Armentrout, who dislocated her knee while fleeing the Route 91 Harvest festival concert with her husband and two teenage daughters, described in a shaky voice Thursday how watching the video simultaneously made her feel ill and let down.
“We want to know why. We want to know how,” said Armentrout, referring to the questions surrounding Paddock’s motive for carrying out the deadliest mass shooting in modern U.S. history.
Disappointment that the video provided no insight into Paddock’s motive was just one emotion expressed among survivors of the concert shooting.
Armentrout and fellow survivor Lisa Fine, a founder of the nonprofit Route91Strong, said they also felt angry when they saw Paddock’s normal-looking demeanor as he dealt with hotel employees.
“He was just like an everyday person,” Fine said.
But Shawna Bartlett, who injured her leg during the concert shooting, was glad to see Paddock moving, eating and gambling alone in the footage. She said she hopes that will put conspiracy theories of multiple shooters to rest.
“It answers the ‘how,’” Bartlett said. “Now you watch the videos knowing he wasn’t with anybody, ever.”
Such reactions are part of a normal range of responses to a potential trigger for survivors struggling with post-traumatic stress in the aftermath of the shooting, said Michelle Paul, a clinical psychologist and director of UNLV’s mental health clinic, The Practice.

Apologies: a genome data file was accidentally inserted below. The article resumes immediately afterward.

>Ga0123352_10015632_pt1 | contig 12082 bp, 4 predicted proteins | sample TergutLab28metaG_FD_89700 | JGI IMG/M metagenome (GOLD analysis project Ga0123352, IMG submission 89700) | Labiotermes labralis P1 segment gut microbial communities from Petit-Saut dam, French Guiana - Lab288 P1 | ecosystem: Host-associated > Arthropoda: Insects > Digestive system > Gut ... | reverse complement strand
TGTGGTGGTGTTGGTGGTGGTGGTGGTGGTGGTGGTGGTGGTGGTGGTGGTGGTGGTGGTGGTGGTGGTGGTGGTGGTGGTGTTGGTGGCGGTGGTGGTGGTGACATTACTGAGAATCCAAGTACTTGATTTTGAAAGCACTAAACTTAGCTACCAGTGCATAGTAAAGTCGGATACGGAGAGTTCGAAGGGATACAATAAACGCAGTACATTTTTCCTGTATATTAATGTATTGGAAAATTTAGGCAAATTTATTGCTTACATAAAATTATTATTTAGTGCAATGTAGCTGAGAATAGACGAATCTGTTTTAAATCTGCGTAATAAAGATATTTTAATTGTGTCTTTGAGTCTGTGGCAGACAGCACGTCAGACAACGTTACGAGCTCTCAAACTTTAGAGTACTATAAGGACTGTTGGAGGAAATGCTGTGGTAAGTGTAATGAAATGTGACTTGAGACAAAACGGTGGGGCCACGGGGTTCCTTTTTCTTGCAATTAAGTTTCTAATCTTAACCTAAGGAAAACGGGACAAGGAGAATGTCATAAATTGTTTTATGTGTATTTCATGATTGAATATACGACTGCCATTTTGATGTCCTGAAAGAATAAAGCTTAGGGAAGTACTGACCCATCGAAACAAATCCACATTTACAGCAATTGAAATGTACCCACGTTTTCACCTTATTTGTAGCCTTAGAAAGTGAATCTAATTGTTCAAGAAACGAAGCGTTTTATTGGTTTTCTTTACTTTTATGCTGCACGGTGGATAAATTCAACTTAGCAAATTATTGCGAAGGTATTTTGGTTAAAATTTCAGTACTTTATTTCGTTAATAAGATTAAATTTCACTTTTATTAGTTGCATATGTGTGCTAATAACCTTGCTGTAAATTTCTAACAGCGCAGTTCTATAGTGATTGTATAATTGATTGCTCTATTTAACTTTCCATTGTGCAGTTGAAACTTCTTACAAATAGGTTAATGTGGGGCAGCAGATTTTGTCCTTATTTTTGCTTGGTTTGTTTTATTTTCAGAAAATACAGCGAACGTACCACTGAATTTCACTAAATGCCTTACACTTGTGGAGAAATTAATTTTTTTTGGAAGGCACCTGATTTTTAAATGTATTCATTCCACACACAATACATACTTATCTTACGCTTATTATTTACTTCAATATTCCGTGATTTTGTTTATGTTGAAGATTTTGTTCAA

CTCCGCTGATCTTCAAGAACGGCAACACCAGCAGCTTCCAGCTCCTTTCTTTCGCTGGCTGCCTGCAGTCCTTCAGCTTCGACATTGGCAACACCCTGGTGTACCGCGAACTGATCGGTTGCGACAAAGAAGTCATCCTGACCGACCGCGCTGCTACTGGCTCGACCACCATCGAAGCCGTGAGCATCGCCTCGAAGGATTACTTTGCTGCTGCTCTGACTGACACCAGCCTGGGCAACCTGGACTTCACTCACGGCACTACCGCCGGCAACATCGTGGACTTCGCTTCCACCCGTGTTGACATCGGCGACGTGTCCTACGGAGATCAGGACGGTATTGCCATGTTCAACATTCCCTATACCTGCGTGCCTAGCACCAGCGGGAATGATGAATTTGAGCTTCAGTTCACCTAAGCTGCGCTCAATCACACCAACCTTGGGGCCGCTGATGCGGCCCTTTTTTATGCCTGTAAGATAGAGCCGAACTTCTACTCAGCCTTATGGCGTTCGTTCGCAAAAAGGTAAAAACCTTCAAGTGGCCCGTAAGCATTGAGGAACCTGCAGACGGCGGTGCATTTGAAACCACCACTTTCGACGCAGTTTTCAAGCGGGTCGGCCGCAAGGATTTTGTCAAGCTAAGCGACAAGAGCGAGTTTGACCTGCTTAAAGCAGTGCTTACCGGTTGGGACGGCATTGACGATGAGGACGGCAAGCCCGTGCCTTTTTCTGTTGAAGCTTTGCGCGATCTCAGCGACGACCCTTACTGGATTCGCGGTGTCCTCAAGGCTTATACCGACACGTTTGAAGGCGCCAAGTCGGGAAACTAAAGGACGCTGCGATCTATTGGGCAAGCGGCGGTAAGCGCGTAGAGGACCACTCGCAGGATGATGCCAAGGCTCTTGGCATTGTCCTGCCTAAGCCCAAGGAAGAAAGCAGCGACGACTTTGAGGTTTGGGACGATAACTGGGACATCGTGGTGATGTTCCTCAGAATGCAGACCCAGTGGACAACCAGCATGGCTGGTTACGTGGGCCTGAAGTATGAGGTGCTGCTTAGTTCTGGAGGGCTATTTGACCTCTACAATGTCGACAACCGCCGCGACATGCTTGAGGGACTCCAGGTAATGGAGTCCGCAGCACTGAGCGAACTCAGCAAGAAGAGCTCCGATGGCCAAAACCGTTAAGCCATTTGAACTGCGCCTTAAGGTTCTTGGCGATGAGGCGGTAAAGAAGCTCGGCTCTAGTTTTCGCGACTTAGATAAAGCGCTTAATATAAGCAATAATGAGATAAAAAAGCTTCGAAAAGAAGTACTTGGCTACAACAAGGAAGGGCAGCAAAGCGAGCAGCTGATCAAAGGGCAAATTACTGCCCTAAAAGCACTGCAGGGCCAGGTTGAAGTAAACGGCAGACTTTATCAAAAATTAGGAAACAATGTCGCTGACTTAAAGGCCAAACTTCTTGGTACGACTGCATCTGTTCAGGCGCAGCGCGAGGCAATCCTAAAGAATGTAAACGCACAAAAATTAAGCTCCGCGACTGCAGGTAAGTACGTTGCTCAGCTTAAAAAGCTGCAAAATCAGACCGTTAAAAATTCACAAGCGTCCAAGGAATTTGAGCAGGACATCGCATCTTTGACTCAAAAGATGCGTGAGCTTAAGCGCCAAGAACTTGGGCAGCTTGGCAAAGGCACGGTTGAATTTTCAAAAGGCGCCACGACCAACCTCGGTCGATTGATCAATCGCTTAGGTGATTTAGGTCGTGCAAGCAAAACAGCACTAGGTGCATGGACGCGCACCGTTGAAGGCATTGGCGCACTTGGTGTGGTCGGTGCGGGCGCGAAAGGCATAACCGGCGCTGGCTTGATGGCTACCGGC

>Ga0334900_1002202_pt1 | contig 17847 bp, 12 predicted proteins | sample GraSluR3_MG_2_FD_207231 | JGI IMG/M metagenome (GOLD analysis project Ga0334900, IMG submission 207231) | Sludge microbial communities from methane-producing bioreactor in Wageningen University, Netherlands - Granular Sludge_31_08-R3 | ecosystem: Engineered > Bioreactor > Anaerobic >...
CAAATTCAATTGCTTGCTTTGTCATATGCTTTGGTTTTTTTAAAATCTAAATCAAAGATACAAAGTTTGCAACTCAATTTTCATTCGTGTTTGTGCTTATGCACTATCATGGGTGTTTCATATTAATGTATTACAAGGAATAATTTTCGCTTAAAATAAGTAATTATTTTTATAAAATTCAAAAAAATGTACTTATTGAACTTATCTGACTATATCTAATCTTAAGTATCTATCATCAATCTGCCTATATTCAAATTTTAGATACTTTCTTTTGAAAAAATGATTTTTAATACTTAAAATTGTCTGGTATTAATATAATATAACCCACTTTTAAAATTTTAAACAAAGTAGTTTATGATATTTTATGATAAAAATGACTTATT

“Individual people are obviously individual people,” she said. “A given situation is going to elicit different feelings based on that individual person’s thoughts on the situation.”
Paul said for those still suffering traumatic responses to the shooting, stepping away from news coverage of the event would probably be wise.
“If anybody is continuously exposed to stress, the healing for the long term is going to be compromised,” she said.
Christine Caria, who suffered trampling wounds during the attack and experienced traumatic episodes in the first months after the shooting, follows that advice. By completely avoiding news reports, she said she has been able to regain control of her emotions and conquer other triggers, like the sound of gunshots.
“I don’t want to see it,” she said of the surveillance video. “If it helps anybody else, that’s fine. But for me personally, it’s not going to bring anyone back.”
Still, she’s glad the video was released. Just to know the surveillance footage exists fills a void, Caria said.
Apart from getting angry, Fine said watching the video made her realize tragedy can strike anywhere at anytime and that not all evil people give off obvious signs. She said it motivated her even more to help other shooting survivors cope with their traumas.
“A lot of people, what I notice is that they’re broken,” Fine said. “And that alone is a call for people to help and to support and to give hope. We can’t let them fall.”